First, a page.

By Deb Dramby, Public Health Garden Founding Farmer
Historically, as the academic year wraps up in May and June, many students would be gearing up for a summer of hard work on the family farm.
At a land grant university, like the University of Maryland is, with a robust Agricultural and Natural Resources college and land stewardship focus, this is especially true.
However throughout recent decades, industrialization in farming operations and modernization of food distribution systems has lessened the number of people needed on conventional farms.
The innovations have moved a few farmers onto tractors, their produce into larger trucks, and opened the path for many to explore completely different fields of study.
Amazing progress in all sorts of fields we never could have pursued had we all been tied to the labor required to grow all of our own food.
The side effect?
Unprecedented increases in rates of obesity, childhood obesity, diabetes and heart disease.
Yet on the very bright side, a growing number of students worldwide as well as right here at the University of Maryland have seen these trends and are dedicating their studies and careers to finding solutions for these issues.
For many, is has led them back to their roots, quite literally, in local soils.
Whether it is classified as Nature Deficit Disorder or simply an instinct deep in their souls returning them to the food that nourishes them, students throughout campus are dedicating their free time, internships and studies to returning to the practice of growing their own food – and experiencing benefits to their own personal well-being on spiritual, physical, social, emotional and intellectual levels.
For example, Diana Daisy, who will be a junior this fall, has chosen to devote both her internship time and free time to building up the rooftop community gardens on campus, working closely with the Sustainability Coordinator of Dining Services, Allison Lilly, MPH.
While Lilly devoted her Masters Project to finding ways to source foods for the campus locally, she spent her free time building the Public Health Garden, a student teaching and community garden demonstrating sustainable agriculture and environmental best practices in support of public, environmental and community health.
The Public Health Garden has and continues to serve as a living classroom for students of all interests to gather and grow both food and a sense of community together.
Whether or not the student volunteers are studying public health, sustainable agriculture or weed science, they are participating in growing numbers. The garden has become a space capable of filling that unexpected gap between humans and nature that accompanied innovation.
It has opened the door for students, faculty, staff and alumni to return to nature and its systems – and to the land grant mission – on a daily basis.
The Public Health Garden’s location in a high traffic area just next to Eppley Recreation Center has allowed for regular and continued engagement with TerpQuest children’s camps, scholars dorm residents, students involved in the nearby campus farm/animal sciences, students enrolled in the various certificate programs offered at the Institute of Applied Agriculture (headquartered in nearby Jull Hall), and hosts weekly volunteer hours frequented by service sororities and fraternities on campus.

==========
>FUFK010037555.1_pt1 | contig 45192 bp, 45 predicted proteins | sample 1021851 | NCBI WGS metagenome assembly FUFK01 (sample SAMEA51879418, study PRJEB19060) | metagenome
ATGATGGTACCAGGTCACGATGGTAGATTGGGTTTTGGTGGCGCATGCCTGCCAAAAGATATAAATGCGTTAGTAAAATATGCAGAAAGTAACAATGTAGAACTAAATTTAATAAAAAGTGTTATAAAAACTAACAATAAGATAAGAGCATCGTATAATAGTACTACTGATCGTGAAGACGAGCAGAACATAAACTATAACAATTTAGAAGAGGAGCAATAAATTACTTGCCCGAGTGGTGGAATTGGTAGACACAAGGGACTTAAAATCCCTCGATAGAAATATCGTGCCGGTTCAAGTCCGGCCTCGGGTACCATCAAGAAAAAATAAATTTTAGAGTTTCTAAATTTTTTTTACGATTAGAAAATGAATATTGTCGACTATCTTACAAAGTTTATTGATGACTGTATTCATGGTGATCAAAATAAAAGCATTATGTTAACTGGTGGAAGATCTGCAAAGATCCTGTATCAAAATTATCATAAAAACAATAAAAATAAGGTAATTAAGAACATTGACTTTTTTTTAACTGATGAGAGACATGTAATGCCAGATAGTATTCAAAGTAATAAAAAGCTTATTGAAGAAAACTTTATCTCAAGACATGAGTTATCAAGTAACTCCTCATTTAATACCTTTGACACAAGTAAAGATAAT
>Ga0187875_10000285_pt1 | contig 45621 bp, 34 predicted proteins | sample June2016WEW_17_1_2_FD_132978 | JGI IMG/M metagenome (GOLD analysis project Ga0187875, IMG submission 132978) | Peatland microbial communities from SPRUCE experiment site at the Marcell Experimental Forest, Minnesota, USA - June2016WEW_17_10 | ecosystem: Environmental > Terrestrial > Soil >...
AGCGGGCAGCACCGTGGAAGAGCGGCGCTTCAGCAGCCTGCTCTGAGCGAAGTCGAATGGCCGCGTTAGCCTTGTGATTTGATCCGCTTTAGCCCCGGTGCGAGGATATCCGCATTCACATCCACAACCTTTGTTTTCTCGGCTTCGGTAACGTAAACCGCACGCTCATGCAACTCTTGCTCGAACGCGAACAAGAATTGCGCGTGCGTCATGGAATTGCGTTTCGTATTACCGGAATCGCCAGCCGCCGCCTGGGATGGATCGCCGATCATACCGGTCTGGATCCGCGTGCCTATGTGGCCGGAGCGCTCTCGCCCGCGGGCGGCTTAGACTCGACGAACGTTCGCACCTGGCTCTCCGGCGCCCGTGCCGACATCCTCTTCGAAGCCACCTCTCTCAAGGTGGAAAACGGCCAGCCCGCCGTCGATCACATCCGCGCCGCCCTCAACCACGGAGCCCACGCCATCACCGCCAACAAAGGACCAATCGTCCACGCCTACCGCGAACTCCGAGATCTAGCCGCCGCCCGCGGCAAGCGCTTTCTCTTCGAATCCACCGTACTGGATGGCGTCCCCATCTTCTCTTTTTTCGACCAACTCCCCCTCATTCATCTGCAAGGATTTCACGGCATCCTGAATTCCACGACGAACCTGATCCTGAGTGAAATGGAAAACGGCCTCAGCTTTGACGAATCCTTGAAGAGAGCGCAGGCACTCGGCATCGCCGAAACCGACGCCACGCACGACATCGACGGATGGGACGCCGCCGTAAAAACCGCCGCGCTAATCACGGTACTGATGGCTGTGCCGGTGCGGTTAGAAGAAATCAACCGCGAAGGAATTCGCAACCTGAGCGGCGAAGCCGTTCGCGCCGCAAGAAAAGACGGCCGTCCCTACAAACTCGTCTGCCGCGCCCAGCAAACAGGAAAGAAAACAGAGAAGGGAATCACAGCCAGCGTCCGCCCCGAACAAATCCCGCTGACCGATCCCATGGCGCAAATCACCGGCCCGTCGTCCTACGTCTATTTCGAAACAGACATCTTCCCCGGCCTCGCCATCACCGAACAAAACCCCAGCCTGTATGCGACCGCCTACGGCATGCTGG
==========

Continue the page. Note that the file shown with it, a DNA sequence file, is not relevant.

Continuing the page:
In the past year and a half, the project transformed an otherwise wasted space into one that nourishes plants and people alike.
During the 2011 growing season the students and site produced more than 250 pounds of fresh produce and sent small work-shares home with volunteers twice weekly.
Project leaders worked diligently to maintain the aesthetics of the space, made strides in the building of the top terraced and raised beds beautifully adorning the site today, and submitted grants for the next infrastructure development: terracing on the hillside for community garden plots.
In the past few months alone, the garden has worked with Facilities Management and the student chapter of the Professional Grounds Management Society (PGMS) to install a rainwater capture area rich in water-loving plants to help retain sediment and nutrients that flow down the sloped garden site during heavy rains. The agricultural fraternity, sorority, and honors society constructed a stunning arbor for the site with funds obtained through a grant to their parent organization.
In the coming weeks, the Public Health Garden is facing a big transition: several of the founding farmers are graduating and the project is only partially complete.
The beautiful, flourishing raised beds will be nurtured and maintained by the Institute of Applied Agriculture’s Instructors with help from continuing students and founding farmers, Nathan Lim and Phillip Capon.
The groups is also in need of a few more enthusiastic students to fill the following roles:
- Communications Manager: Responsible for managing the Public Health Garden email, Google group, Facebook, and blog
- Volunteer Coordinator: Responsible for planning and participating in volunteer hours
Interested applicants should send an email, with a statement of interest to email@example.com.
Additional roles for students continue to develop alongside the interest in local foods and community gardening. The group hopes to work together with rooftop, Hillel and St Mary’s garden clubs to pool produce and have a regular presence at the new Farmers Market at Maryland.
So whether your interests lie in puttering around the garden occasionally, furthering the farm-to-table food movement, getting a little exercise, or simply engaging with other active students, we encourage you to get involved.